Access UEFI firmware variables from a Universal Windows App

[Some information relates to pre-released product which may be substantially modified before it's commercially released. Microsoft makes no warranties, express or implied, with respect to the information provided here.]

How to access Unified Extensible Firmware Interface (UEFI) firmware variables from a Universal Windows app.

Starting with Windows 10, version 1803, Universal Windows apps can use GetFirmwareEnvironmentVariable and SetFirmwareEnvironmentVariable (and their 'ex' variants) to access UEFI firmware variables by doing the following:

  • Declare the Microsoft.firmwareRead_cw5n1h2txyewy custom capability in the manifest to read a firmware variable, and/or the Microsoft.firmwareWrite_cw5n1h2txyewy capability to write a firmware variable.

  • Also declare the protectedApp restricted capability in the app manifest.

  • For example, the following app manifest additions allow the Universal Windows app to read firmware variables:

    <Package
      ...
      xmlns:uap4=https://schemas.microsoft.com/appx/manifest/uap/windows10/4
      xmlns:rescap="https://schemas.microsoft.com/appx/manifest/foundation/windows10/restrictedcapabilities"
      IgnorableNamespaces="uap mp uap4 rescap">  
      ...
      <Capabilities>
        <rescap:Capability Name="protectedApp"/>
        <uap4:CustomCapability Name="microsoft.firmwareRead_cw5n1h2txyewy" />
      </Capabilities>
    </Package>
    
  • Set the linker option /INTEGRITYCHECK, for all project configurations, before submitting the app to the Microsoft Store. This ensures that the app will be launched as a protected app. See /INTEGRITYCHECK (Require Signature Check) for details.

  • Obtain a Signed Custom Capability Descriptor (SCCD) file from Microsoft. See Creating a custom capability to pair a driver with a Hardware Support App (HSA) and Using a custom capability to pair a Hardware Support App (HSA) with a driver for information about how to obtain signed SCCD file from Microsoft, how to package it with your app, and how to enable developer mode. Here is an example SSCD file from the CustomCapability sample:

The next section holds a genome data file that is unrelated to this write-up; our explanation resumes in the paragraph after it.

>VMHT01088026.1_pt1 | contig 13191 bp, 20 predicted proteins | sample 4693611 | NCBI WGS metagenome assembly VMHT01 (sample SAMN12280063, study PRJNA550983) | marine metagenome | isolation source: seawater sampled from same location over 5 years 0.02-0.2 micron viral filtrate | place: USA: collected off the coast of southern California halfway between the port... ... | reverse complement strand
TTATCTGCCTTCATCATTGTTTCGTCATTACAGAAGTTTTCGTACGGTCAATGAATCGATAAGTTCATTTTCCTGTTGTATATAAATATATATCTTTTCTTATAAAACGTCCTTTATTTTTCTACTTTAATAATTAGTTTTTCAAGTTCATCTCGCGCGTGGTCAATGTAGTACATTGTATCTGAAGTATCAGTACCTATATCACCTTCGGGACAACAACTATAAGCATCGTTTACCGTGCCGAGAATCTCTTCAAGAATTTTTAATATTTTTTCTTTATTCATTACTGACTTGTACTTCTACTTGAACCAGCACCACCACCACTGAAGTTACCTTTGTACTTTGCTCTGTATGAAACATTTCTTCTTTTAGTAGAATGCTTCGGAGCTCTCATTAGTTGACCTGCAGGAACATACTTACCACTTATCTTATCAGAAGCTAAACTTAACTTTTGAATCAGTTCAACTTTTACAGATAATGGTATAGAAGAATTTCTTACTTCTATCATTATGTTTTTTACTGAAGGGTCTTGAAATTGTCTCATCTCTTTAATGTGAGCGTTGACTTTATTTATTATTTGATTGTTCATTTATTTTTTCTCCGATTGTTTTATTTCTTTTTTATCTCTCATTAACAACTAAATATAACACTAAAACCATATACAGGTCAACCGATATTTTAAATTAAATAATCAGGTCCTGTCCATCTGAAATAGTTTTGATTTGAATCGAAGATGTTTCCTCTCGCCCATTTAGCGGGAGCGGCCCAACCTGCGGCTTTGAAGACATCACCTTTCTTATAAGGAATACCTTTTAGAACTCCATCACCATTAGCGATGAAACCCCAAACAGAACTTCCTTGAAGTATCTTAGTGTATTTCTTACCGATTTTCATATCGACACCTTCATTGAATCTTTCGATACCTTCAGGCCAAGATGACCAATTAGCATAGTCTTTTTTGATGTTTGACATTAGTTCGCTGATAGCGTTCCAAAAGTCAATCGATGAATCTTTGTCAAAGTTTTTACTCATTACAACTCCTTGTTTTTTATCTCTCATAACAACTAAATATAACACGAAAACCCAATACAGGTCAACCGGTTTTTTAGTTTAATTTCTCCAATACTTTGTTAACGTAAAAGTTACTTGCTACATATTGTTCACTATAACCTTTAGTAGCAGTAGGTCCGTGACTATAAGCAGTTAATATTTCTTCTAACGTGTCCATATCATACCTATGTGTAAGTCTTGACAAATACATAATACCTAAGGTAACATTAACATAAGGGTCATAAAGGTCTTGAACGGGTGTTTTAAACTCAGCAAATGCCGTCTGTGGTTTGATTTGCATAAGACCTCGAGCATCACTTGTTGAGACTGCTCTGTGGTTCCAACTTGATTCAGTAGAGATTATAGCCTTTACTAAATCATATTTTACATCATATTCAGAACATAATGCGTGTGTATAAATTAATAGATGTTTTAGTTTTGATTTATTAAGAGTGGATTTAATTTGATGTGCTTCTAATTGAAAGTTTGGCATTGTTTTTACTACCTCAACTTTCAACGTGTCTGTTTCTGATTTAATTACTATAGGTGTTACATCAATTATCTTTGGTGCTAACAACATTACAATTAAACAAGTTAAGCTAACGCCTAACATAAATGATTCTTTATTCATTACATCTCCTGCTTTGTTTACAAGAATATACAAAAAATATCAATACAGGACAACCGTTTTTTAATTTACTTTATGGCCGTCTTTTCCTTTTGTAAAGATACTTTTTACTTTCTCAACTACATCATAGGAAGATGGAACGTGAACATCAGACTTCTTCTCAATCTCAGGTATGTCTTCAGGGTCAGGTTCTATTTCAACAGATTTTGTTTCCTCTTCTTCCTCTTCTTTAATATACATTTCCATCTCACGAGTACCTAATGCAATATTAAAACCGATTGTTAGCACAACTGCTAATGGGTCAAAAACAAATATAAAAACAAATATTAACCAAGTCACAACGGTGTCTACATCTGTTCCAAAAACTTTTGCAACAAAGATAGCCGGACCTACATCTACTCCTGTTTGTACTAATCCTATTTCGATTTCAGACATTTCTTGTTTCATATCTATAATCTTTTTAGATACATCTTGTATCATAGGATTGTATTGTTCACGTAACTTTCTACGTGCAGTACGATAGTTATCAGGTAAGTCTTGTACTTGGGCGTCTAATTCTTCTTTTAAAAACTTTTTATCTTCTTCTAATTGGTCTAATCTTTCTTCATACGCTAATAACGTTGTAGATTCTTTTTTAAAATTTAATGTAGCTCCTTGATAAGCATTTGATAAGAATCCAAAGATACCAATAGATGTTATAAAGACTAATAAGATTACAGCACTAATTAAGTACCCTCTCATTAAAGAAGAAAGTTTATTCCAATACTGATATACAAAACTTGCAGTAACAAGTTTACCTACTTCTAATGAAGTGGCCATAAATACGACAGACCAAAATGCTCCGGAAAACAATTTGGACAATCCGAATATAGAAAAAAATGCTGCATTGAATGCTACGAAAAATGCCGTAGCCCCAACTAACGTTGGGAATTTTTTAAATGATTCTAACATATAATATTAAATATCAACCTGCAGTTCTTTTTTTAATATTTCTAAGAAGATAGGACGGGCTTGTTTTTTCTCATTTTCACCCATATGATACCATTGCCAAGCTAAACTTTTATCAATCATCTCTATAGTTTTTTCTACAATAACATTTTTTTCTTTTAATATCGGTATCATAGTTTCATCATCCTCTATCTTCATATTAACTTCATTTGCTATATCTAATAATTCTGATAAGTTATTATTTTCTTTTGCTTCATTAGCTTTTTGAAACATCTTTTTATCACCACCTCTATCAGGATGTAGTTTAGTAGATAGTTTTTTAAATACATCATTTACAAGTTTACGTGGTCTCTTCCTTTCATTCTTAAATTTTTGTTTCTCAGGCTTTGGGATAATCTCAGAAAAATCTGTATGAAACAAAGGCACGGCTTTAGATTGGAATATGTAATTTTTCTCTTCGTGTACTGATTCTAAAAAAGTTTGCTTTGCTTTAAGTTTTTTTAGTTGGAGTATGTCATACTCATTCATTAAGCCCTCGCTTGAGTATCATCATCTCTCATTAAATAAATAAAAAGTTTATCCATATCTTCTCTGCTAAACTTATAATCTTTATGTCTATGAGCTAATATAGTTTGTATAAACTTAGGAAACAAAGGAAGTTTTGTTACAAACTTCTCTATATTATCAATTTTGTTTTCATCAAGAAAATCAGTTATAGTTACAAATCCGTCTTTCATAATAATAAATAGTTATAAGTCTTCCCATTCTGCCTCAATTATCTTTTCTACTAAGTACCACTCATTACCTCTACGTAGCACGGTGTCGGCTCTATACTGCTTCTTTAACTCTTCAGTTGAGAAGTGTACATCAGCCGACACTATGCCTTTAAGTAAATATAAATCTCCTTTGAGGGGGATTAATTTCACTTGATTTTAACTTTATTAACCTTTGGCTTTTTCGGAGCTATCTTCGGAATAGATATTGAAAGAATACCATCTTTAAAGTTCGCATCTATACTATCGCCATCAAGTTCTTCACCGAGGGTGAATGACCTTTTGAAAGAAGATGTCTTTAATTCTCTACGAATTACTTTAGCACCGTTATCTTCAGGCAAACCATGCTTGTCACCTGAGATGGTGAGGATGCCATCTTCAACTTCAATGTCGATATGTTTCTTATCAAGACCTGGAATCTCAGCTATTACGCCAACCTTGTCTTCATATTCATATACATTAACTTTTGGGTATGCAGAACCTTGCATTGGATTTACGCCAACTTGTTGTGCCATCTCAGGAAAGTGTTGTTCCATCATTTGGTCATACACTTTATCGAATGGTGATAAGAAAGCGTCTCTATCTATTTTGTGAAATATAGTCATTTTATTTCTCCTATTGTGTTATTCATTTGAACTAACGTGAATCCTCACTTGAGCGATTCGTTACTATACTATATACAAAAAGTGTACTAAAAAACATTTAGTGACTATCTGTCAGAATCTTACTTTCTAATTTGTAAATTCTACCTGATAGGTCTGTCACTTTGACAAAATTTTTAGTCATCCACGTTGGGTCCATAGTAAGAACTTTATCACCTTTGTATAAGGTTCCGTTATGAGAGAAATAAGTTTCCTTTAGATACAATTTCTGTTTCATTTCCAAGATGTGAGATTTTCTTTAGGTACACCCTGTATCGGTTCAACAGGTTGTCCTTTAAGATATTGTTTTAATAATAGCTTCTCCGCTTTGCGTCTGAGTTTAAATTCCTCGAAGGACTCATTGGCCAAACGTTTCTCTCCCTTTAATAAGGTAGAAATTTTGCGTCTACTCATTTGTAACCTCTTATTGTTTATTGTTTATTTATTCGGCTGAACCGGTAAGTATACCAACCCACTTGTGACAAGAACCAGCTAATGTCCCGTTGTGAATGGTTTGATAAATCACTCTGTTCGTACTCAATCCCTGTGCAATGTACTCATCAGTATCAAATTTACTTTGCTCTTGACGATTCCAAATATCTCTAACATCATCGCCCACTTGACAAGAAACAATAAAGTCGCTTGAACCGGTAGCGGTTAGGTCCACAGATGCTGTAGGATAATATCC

<?xml version="1.0" encoding="utf-8"?>
    <CustomCapabilityDescriptor xmlns="https://schemas.microsoft.com/appx/2016/sccd" xmlns:s="https://schemas.microsoft.com/appx/2016/sccd">
      <CustomCapabilities>
        <CustomCapability Name="microsoft.hsaTestCustomCapability_q536wpkpf5cy2"></CustomCapability>
        <CustomCapability Name="microsoft.firmwareRead_cw5n1h2txyewy"></CustomCapability>
      </CustomCapabilities>
      <AuthorizedEntities>
        <AuthorizedEntity AppPackageFamilyName="Microsoft.SDKSamples.CustomCapability.CPP_8wekyb3d8bbwe" CertificateSignatureHash="ca9fc964db7e0c2938778f4559946833e7a8cfde0f3eaa07650766d4764e86c4"></AuthorizedEntity>
        <AuthorizedEntity AppPackageFamilyName="Microsoft.SDKSamples.CustomCapability.CPP_8wekyb3d8bbwe" CertificateSignatureHash="279cd652c4e252bfbe5217ac722205d7729ba409148cfa9e6d9e5b1cb94eaff1"></AuthorizedEntity>
      </AuthorizedEntities>
      <Catalog>xxxx</Catalog>
    </CustomCapabilityDescriptor>
    
  • Submit the app to the Microsoft Store to get it signed. For development purposes, you can skip signing by enabling test-signing in the boot configuration database (bcd). See The TESTSIGNING Boot Configuration Option for details.

Special and restricted capabilities

GetFirmwareEnvironmentVariable

GetFirmwareEnvironmentVariableEx

SetFirmwareEnvironmentVariable

SetFirmwareEnvironmentVariableEx

Access SMBIOS information from a Universal Windows App